My Dashi Recipe Lived Through a 9.0 Earthquake in Japan

My wife and I didn’t understand the severity of the earthquake at first; we intended to ride it out and stay. When I finally called my parents to tell them that I was OK, they broke it all down to me: the nuclear meltdown, the damage from the tsunami...

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Jun 2 2015, 8:33pm

Photo via Flickr user Laura Tomàs Avellana

My connection with Japanese broth runs deep, all the way back to when I lived in Japan in 2011.

It was around 2:45 in the afternoon when it happened. I was just kicking it at my house because I was supposed to go sightseeing along the coast that morning, but I was so massively hungover from the night before that I didn't go.

READ MORE: A Lost Soy Sauce Fungus Is Helping Post-Tsunami Japan to Bounce Back

In the days prior, there had been several small earthquakes that lasted a few seconds, but this one just didn't stop shaking. It got violent, and then even more violent. I remember running out of my house and seeing a lot of people huddled in the streets panicking, so I huddled and waited along with them until the violent shaking was finally over.

We lived in Sendai, in a one-bedroom spot with paper screen doors like you see in the movies. At times, it would get really cold so I cooked dashi all day to heat up the house. I started the broth at lunch and let it boil all day until dinner so that it would get really complex.

We basically had nabe for dinner every day, which was very comforting.

My wife and I didn't understand the severity of the earthquake at first; we intended to ride it out and stay. Every day, we listened to a transistor radio I had and tried our hardest to understand the Japanese announcements while we charged our phones from a gas generator. When I finally called my parents to tell them that I was OK, they broke it all down to me: the nuclear meltdown, the damage from the tsunami—everything.

MAKE: Kyle Itani's Dashi

We were staying at the local high school gym that was turned into a makeshift shelter and survived off half a Fuji apple and some crackers each day. At that point, we felt that we were taking away these precious resources from the locals.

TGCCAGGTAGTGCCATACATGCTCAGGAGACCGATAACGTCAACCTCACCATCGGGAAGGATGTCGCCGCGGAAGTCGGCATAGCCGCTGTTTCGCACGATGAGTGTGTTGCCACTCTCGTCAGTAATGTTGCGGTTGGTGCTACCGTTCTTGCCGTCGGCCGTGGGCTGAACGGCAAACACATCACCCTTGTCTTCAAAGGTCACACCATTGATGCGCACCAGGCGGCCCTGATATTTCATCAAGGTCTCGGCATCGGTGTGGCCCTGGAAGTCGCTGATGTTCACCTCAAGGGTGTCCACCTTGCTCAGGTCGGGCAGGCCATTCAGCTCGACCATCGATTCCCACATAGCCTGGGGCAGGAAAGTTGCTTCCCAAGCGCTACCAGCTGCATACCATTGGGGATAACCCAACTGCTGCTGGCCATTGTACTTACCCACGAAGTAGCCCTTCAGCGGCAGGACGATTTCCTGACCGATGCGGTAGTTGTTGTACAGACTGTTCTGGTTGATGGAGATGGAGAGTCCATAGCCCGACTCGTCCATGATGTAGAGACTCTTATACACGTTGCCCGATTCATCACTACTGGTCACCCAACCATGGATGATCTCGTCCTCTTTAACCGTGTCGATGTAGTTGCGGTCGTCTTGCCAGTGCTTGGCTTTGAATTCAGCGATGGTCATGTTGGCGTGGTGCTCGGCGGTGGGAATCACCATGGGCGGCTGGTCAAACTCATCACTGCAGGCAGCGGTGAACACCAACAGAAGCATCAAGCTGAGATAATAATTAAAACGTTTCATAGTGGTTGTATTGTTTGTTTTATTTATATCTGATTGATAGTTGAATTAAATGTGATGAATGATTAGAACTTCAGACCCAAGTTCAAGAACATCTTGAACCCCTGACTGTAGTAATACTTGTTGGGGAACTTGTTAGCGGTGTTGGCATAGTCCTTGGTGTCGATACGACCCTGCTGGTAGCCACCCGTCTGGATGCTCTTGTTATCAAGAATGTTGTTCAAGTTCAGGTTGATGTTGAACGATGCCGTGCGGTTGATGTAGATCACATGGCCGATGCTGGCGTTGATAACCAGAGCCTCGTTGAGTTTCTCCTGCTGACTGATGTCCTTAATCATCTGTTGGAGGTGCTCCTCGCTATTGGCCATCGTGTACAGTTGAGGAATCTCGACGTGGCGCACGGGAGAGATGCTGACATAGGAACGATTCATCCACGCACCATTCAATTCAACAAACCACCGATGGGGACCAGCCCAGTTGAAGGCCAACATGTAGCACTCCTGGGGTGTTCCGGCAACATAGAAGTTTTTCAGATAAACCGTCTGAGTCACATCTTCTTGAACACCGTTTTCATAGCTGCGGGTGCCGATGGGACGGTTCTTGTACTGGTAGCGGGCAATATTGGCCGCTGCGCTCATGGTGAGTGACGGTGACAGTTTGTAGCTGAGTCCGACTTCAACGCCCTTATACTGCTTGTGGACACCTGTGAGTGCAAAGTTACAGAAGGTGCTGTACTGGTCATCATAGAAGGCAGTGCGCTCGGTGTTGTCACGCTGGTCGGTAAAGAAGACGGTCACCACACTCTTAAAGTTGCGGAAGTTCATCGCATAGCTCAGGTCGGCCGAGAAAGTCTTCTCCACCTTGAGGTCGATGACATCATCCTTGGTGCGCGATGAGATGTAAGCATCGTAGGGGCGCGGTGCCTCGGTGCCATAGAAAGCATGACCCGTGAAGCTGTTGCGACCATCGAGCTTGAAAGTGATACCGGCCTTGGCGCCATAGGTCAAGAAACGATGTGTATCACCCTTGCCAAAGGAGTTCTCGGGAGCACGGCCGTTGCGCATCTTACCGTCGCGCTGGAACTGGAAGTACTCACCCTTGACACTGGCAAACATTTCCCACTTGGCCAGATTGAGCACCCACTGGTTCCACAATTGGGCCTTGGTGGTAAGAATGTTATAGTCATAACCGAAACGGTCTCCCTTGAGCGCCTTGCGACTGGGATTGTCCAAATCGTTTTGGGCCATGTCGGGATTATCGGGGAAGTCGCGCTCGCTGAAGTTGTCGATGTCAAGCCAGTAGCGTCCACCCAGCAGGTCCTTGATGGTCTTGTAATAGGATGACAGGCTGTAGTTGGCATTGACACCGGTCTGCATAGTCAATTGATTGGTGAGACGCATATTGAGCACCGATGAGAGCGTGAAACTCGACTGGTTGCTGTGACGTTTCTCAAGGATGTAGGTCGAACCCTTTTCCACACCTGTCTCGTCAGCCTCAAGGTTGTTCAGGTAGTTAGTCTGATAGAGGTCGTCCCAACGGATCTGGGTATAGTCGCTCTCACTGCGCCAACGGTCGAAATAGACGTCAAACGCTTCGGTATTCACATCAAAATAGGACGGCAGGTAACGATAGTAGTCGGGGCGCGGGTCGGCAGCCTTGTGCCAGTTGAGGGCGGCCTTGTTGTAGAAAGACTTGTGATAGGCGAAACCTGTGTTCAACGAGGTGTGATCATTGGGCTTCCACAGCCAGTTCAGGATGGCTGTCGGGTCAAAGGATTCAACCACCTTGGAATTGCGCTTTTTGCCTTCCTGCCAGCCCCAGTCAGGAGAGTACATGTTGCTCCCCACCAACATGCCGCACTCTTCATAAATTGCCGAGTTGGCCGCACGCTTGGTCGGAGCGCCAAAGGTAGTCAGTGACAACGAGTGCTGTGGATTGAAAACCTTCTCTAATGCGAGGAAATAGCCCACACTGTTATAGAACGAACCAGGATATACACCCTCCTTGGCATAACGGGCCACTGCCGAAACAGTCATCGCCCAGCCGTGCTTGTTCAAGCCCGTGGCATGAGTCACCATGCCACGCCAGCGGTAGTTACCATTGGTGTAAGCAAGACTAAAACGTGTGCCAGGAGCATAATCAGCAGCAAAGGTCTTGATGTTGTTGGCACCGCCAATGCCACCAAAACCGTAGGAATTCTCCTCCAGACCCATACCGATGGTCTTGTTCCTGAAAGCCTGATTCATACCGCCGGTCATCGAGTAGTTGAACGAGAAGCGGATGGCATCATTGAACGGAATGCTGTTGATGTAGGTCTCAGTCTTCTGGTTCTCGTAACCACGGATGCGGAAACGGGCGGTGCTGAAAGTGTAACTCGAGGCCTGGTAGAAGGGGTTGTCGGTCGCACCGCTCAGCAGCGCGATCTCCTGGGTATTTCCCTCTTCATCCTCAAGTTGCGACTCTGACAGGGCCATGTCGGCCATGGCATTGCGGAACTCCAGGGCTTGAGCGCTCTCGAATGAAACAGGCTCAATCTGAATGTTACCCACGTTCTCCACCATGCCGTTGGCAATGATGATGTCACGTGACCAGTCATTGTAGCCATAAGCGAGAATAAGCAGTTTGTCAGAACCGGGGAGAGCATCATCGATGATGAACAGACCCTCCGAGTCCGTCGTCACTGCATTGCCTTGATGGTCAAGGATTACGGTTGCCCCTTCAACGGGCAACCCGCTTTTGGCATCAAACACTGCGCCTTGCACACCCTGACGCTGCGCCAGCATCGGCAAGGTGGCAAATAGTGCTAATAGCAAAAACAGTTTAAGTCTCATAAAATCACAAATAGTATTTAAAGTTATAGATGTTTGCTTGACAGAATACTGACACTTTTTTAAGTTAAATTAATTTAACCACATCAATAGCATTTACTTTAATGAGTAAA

We left a week after and decided to stay in California—Oakland to be exact, where I opened up my first Japanese-rooted American restaurant in 2012, and now plan to open up my second place, a ramen-only establishment.

If you are a cook in San Francisco, you probably live—or at one point have lived—in Oakland because it is the only place where you can afford to live in around here. But the city of Oakland has been changing recently; it is now more neighbor than 'hood, thanks to a few good cooks that have opened up restaurants here instead of in San Francisco.

When I first moved here ten years ago, Oakland was often associated with crime, but I can attest that it takes a few small businesses to turn a neighborhood around. When I realized that I wanted to open up Hopscotch, I didn't even know what an LLC was, but the city is really great with helping young food entrepreneurs with that basic stuff: paperwork and so much more.

But why ramen? Believe it or not, Oakland and San Francisco don't really have many ramen options. San Mateo and the rest of the South Bay may have some spots but the East Bay doesn't have much. My favorite ramen around here is one that is only offered during lunchtime, at Iyasare in Berkeley; the chashu pork and the broth are great, but they really think about every component in the dish as one whole package, which is key with ramen.

A lot of people think of Japanese food as just sushi and ramen, but there are so many regional variants within those genres. When I hang out with other chefs and tell them that I cook Japanese food, they respond with "Like sushi and stuff?" But if I cooked Italian food, for example, they would probably ask, "What region do you focus on?" Japanese food has regions too, and I am going to be exploring those regions with my new ramen spot, rotating regional broths from different prefectures like some bars rotate beers. I'm a big fan of lighter, fish- and chicken-heavy broths, as opposed to the porkier tonkotsu broths.

Let it be known that not all ramen has to be a gut bomb. They can be very light and clean, so much so that you can walk away feeling good and not stuffed. Hopefully, over the upcoming decades, ramen will have the same trajectory as sushi.

Despite the cataclysmic earthquake, my wife and I have been going back to Sendai every year since then. It has been great see the amount of resilience there that they are always building up.

As told to Javier Cabral.